Negative Image

Your digital footprint paints a picture of who you are online. For many people, their Internet identity is even more tangible than their real-life persona. Thus, if you have harmful content about you on the web, especially concerning things you willingly posted, it can haunt you in the future.

And the more negative data that’s available, the more you can be profiled and targeted. That is why you must monitor your digital footprint.

How to Monitor Your Digital Footprint

As mentioned, it is impossible to leave zero digital footprints. The best you can do is keep them to a minimum and maintain a positive image. Here are some tips that can help with this.

Google Yourself

Yes, it might sound ridiculous, but putting your name in a search engine will help you get an idea of what your virtual identity and digital footprint look like. It is particularly useful for scrutinizing content that you posted in the past. 

Be a Good Digital Citizen

Most people are only concerned about privacy and anonymity online. But you shouldn’t just worry about who steals your data; you should also be careful about what you post online. Employers now use digital footprint as a way to carry out background checks on prospective employees.

Just recently, a Harvard student lost his place in the prestigious institution because of a racist comment he posted online many years ago. That is only one of the many cases. Remember, the internet never forgets. So be thoughtful about your posts, comments, and every other thing you do online. 

Read Privacy Policies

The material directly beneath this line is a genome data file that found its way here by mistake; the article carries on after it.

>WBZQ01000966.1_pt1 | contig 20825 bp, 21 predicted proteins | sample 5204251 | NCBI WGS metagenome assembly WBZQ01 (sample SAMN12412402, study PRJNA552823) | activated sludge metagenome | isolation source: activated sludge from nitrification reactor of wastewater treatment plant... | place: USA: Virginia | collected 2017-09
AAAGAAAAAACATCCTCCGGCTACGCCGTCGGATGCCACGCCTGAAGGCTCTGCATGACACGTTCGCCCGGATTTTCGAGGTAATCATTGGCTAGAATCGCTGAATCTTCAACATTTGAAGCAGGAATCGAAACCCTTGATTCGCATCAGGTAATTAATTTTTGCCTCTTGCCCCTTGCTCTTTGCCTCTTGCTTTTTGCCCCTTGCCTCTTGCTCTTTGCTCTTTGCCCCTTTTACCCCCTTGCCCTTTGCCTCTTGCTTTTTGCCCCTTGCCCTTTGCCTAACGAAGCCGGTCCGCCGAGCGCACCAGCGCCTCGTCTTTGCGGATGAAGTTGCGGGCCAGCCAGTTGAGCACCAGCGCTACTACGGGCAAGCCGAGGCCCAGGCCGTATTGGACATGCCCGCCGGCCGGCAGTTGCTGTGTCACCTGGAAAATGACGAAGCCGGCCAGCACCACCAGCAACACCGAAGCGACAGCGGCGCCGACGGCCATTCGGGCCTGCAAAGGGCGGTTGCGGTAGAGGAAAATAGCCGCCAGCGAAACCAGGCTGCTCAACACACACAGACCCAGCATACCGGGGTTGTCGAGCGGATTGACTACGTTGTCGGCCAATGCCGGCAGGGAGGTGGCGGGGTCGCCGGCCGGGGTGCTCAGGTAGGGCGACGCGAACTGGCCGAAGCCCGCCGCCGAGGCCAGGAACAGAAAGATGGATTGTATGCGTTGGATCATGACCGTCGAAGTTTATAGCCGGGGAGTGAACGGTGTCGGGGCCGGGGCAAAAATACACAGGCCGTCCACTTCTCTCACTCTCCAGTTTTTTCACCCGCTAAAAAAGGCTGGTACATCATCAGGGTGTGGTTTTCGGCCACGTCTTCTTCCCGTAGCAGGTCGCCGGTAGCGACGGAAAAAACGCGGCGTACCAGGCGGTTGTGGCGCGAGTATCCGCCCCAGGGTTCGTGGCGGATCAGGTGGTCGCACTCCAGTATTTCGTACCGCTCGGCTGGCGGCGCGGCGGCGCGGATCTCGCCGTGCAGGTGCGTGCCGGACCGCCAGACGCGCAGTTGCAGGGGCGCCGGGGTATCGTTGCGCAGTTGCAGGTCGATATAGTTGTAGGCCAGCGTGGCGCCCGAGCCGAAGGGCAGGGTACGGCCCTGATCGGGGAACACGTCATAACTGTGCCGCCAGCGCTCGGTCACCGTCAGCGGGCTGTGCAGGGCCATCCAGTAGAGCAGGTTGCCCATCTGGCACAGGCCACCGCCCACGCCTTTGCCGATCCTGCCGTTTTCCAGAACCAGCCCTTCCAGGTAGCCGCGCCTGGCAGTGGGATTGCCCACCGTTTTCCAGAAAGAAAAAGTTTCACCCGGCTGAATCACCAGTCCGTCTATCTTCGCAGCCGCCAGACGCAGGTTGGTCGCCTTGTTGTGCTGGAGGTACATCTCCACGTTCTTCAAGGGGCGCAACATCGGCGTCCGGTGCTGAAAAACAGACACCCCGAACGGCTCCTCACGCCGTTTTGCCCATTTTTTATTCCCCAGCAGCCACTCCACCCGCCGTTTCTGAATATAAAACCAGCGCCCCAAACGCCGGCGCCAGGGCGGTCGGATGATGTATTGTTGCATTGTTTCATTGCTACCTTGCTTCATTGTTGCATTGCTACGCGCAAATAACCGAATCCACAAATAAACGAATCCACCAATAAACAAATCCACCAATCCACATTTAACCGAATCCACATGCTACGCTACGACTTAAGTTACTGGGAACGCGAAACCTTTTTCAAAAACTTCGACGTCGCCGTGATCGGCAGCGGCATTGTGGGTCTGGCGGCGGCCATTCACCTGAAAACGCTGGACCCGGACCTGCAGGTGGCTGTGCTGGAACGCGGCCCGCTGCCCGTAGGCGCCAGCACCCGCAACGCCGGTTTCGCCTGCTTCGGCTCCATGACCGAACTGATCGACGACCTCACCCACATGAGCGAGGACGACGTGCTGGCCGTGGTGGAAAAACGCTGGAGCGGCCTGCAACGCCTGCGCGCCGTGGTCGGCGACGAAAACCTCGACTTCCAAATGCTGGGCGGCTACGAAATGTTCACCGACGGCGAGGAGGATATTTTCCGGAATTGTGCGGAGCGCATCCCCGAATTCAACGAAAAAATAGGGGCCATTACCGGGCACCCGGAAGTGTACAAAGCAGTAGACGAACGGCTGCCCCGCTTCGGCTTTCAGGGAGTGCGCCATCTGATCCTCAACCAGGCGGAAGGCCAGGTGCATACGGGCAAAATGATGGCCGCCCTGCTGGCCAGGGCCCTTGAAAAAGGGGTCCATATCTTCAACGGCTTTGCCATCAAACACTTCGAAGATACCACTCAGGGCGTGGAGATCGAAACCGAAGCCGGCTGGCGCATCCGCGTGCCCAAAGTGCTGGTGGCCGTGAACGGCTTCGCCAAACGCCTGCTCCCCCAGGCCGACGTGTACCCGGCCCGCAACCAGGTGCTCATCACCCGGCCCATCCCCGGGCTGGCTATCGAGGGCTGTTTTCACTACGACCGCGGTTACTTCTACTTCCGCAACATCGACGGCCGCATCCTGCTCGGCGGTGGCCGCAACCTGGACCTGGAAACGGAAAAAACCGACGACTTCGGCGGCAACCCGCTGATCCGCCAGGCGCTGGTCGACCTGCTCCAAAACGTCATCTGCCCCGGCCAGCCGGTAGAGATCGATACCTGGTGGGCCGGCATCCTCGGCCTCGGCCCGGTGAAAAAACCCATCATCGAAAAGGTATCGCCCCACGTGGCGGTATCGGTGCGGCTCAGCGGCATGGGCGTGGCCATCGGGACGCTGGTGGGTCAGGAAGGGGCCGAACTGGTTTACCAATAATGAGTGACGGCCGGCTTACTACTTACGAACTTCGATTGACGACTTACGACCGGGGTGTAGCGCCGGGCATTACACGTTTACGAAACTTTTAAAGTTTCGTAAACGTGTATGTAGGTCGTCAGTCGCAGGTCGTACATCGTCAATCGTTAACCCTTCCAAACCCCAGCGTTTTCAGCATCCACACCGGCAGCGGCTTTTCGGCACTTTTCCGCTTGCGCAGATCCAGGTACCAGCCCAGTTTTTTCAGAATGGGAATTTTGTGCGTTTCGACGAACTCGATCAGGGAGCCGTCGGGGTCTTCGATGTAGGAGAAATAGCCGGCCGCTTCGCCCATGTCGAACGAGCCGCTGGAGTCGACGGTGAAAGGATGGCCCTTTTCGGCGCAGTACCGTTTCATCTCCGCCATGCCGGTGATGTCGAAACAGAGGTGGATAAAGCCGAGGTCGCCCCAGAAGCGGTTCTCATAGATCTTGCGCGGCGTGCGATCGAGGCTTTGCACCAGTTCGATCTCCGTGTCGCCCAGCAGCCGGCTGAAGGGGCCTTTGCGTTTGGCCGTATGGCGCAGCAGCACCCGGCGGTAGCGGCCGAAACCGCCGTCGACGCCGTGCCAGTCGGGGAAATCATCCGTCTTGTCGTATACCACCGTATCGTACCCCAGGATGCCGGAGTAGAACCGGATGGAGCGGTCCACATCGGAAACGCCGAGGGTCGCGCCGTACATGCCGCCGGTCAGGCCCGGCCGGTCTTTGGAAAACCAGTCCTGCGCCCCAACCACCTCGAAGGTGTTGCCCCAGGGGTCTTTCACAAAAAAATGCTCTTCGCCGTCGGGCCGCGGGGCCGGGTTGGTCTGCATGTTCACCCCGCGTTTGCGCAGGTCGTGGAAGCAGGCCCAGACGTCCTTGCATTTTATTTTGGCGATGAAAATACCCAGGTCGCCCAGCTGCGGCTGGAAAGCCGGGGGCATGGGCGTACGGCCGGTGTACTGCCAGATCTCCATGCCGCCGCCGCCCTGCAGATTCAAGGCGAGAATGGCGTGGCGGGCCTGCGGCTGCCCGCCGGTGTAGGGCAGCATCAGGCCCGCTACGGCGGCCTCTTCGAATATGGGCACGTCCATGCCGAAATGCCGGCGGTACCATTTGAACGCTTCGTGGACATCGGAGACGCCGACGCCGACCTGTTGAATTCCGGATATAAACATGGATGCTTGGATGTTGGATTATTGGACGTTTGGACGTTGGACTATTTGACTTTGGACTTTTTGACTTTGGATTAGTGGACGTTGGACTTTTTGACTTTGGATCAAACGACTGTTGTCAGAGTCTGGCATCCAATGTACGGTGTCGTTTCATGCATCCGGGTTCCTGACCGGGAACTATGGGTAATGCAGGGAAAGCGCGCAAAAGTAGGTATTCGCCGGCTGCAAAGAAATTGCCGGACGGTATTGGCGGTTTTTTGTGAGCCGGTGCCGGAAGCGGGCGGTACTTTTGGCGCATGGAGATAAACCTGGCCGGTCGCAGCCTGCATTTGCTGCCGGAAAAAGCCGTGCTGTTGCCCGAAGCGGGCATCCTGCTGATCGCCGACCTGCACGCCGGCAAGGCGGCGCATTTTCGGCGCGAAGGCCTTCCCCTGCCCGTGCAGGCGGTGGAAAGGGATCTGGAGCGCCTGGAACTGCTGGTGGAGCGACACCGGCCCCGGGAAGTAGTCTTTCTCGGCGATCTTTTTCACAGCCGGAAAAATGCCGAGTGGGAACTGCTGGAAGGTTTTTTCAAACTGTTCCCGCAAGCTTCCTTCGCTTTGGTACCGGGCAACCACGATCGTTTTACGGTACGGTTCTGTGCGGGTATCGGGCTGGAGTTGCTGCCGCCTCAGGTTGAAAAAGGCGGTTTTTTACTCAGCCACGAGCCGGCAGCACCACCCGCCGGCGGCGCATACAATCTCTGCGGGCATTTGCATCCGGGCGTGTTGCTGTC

Here is something almost everyone is guilty of. Think of how many “I Agree” button you have clicked without reading the terms and conditions. They might very well be asking you to give up your arms and legs, and you’ll be freely agreeing to it without question.

Even if you can’t read the entire document, you should skim through it quickly to identify possible privacy loopholes.

“Why would anyone read the terms of service when they don’t feel as though they have a choice in the first place? It’s not as though a user can call up Mark Zuckerberg and negotiate his or her own privacy policy. The “I agree” button should have long ago been renamed “Meh, whatever.”

New York Times Editorial

Use Privacy Settings

Getting familiar with the privacy settings of your apps and websites is crucial. It can help you determine how much of your info is open to the public. Additionally, you can identify the data that online platforms like Facebook and others collect about you. 

Protect Yourself With Cybersecurity Tools

Fortunately, some tools can help you keep a leash on your digital footprint and manage information leakage. For example, some browsers now have extensions and add-ons to limit how much personal data websites can collect.

There are also tools for opting out from subscriptions and services you might have subscribed to in the past.

Moreover, you can use a VPN (Virtual Private Network) to maintain some level of anonymity online. It is a service that allows you to safely browse the web by rerouting your connection through a remote server. A reputable VPN service shields your online activity and protects your personal information.

Furthermore, the VPN software encrypts data from your device and sends it directly to a server of your choice. As a result, your Internet traffic will remain secure and anonymous.

Digital Footprint – Parting Words

Today, you can easily browse through several web pages within mere minutes. However, that exposes you to countless dangers. One of those is leaving behind digital footprints, which makes you an easy target for ads and tracking.

Hence, there is a need to control and monitor how much you reveal about yourself, both intentionally and inadvertently.

Do you take precautionary measures like VPNs to minimize your digital footprint? Tell us all about it below.

Ralph Peterson

Ralph was bitten by the tech bug from an early age. Today, he is an expert cybersecurity geek with 13+ years of online privacy and streaming experience under his belt. Spoiler alert: He hates bottled TV show endings (Game of Thrones) and whenever his favorite teams lose.